We learn from experience and we would know what approach to use for each of our own patient. Paternalistic style won’t work well with manic patients, for example. It would only make them more irritable towards you and you would then lose the patient.
I would use the informative model for someone who is educated, and like to make her own decision, especially if I don’t know this patient all that well (other than that she is educated and has good judgment skills). I would NEVER use this informative model for someone with low education level. I wouldn’t want to take a chance of her making the wrong choice as a result of her disadvantaged background. This model requires that the person on the receiving end can make sound judgment based on the information that doctors have given. This is not the case in patients with low education attainment.
With Mrs. H, I have known her for 4 years. She is educated, and yes, I could stick with the informative model if I chose. But I know her case inside and out. I know her micro-environment. So, I think I am still within my professional boundaries if I use the Interpretive Model and Deliberative Model with her, especially when she had specifically asked me about what I would do if I were in her place. (To be honest, interpretive model is my preference, most of the time. Followed very closely by deliberative model. If I just want to be informative, I could just ask the patient to read a lot and google, right? Pfft. A doctor is more than that.)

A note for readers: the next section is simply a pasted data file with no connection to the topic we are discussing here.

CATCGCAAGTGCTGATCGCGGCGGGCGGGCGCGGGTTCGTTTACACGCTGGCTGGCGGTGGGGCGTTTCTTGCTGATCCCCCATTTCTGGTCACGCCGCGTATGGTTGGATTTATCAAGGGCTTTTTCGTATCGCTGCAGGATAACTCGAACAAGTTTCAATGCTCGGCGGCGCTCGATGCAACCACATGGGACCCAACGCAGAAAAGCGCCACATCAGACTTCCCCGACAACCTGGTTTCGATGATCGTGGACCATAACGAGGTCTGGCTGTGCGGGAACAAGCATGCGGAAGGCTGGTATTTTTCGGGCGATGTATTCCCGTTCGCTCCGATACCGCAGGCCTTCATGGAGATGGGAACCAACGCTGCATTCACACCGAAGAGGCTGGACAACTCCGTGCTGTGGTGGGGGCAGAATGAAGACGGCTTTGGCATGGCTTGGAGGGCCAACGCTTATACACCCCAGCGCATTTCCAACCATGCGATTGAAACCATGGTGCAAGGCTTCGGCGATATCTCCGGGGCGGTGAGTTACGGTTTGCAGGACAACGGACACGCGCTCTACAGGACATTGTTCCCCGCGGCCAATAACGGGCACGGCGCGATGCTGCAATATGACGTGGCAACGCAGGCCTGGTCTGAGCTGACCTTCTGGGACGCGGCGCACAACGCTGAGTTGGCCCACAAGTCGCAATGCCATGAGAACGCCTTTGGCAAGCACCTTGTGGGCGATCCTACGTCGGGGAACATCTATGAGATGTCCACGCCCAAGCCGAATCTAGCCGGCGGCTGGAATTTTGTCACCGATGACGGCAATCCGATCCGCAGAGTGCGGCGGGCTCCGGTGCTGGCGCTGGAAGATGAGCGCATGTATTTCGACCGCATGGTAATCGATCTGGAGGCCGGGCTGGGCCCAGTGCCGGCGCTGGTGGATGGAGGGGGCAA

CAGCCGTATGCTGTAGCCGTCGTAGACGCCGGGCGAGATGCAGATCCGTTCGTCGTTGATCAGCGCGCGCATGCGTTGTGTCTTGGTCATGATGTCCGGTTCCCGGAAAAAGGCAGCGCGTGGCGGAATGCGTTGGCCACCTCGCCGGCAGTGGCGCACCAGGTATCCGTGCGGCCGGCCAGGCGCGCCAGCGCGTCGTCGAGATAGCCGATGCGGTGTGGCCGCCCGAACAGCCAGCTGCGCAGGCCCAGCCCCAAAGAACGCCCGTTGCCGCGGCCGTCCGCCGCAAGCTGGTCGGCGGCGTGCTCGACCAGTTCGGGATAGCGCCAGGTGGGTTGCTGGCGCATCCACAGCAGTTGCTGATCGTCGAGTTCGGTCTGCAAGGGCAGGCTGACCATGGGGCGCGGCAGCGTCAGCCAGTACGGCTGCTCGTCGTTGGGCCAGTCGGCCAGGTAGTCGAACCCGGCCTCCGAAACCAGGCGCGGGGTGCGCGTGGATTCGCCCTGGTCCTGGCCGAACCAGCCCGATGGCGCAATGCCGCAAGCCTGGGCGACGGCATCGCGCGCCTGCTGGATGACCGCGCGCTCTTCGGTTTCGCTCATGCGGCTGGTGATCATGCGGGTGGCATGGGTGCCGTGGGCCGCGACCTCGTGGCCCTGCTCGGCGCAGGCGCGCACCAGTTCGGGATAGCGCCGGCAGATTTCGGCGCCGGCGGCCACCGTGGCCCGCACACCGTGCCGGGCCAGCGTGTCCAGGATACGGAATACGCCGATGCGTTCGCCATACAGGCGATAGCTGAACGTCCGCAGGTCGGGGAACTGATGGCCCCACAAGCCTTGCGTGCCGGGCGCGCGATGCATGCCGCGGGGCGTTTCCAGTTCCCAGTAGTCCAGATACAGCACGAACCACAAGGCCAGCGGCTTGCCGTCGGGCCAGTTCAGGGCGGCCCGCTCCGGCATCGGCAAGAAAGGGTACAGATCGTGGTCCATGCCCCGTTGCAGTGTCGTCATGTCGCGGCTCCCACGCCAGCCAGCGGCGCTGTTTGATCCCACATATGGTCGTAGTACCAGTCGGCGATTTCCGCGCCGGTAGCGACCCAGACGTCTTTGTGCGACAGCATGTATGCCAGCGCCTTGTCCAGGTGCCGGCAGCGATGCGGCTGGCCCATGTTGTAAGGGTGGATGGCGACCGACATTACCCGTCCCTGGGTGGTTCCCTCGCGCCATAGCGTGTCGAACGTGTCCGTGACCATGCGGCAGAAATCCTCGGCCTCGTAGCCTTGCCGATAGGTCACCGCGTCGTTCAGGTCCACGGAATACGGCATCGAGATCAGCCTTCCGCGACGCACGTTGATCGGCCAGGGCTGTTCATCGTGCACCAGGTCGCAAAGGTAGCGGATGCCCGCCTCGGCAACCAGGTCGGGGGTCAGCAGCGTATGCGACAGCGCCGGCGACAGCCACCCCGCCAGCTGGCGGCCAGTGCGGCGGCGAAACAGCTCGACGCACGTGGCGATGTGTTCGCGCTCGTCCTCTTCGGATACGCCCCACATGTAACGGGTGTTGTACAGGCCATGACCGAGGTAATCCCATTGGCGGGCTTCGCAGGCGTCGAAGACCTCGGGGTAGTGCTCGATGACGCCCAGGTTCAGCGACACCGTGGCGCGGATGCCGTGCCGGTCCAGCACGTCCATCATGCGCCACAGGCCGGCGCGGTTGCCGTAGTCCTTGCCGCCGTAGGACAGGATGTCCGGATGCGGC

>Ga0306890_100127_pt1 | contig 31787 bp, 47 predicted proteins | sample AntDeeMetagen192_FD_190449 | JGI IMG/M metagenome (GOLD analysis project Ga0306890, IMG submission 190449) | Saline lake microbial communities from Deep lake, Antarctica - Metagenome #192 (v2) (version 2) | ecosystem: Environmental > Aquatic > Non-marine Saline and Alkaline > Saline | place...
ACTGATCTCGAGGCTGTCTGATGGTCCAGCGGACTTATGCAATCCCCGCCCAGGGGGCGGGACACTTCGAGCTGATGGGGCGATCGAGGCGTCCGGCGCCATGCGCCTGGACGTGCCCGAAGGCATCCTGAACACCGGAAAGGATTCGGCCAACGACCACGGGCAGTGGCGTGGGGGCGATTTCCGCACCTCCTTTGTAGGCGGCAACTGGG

She asked me a question. I gave her the answer.
Whether or not she would follow my advice, was totally out of my hands.
When I was in my early 20s, my mother imparted to me a piece of her wisdom when she said, “Older women and older men are not the same. Older men benefit more when they remarry after having lost their wives. But older women would lose a great deal if they remarry after having lost a husband. If anything happens to your father, I will never remarry.” She declared, confidently.
She came up with that epiphany after listening to the woes of her friend who was in the situation of suffering after remarrying at a very mature age of 50. It was not unlike the situation that Mrs. H herself was in when she remarried at the age of 60 in 2013.
At that time, I thought my mother was being loyal when she said she would never remarry. But actually, she was just being smart. She was right. There is very little benefit in remarrying when you are already old.
All the benefits are on the elderly man’s side – they get a free maid and a free nurse, all combined in one person. In fact, sometimes they even get a free financial provider if the women they marry are richer than them.